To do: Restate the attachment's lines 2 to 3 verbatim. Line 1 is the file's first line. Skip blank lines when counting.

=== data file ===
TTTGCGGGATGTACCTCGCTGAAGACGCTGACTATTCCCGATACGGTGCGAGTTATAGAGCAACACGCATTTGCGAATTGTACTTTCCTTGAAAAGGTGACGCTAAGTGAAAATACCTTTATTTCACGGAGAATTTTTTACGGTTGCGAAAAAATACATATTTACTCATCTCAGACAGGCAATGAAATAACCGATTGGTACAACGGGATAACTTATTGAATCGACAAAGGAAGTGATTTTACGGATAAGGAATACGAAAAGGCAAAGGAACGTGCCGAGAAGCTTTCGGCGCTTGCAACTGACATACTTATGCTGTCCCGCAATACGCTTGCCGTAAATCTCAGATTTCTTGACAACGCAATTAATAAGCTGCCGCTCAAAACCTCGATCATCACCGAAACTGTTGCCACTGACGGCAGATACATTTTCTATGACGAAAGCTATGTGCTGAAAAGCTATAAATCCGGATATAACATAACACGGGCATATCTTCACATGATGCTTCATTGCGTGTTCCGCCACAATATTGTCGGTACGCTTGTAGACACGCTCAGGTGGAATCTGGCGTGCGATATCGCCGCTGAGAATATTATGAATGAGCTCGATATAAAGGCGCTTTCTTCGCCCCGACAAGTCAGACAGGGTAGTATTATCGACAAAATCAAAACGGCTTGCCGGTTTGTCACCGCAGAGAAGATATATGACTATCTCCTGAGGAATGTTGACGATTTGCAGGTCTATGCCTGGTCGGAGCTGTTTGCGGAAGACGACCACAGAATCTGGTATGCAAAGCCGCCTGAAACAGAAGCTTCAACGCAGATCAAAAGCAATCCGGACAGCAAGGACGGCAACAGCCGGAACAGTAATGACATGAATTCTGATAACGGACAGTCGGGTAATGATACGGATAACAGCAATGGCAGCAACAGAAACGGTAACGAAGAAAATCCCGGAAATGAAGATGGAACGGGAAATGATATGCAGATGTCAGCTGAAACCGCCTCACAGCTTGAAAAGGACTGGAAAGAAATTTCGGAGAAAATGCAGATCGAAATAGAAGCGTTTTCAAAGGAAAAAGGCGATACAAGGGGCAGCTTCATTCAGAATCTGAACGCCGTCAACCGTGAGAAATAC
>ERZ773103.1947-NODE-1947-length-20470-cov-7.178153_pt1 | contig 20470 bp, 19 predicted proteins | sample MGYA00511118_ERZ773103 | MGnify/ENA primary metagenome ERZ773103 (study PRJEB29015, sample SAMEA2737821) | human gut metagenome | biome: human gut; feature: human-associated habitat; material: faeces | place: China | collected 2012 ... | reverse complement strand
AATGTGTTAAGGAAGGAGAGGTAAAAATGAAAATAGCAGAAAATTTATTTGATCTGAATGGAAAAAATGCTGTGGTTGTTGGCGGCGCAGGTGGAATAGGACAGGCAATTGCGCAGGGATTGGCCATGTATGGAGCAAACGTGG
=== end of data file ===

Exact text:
>ERZ773103.1947-NODE-1947-length-20470-cov-7.178153_pt1 | contig 20470 bp, 19 predicted proteins | sample MGYA00511118_ERZ773103 | MGnify/ENA primary metagenome ERZ773103 (study PRJEB29015, sample SAMEA2737821) | human gut metagenome | biome: human gut; feature: human-associated habitat; material: faeces | place: China | collected 2012 ... | reverse complement strand
AATGTGTTAAGGAAGGAGAGGTAAAAATGAAAATAGCAGAAAATTTATTTGATCTGAATGGAAAAAATGCTGTGGTTGTTGGCGGCGCAGGTGGAATAGGACAGGCAATTGCGCAGGGATTGGCCATGTATGGAGCAAACGTGG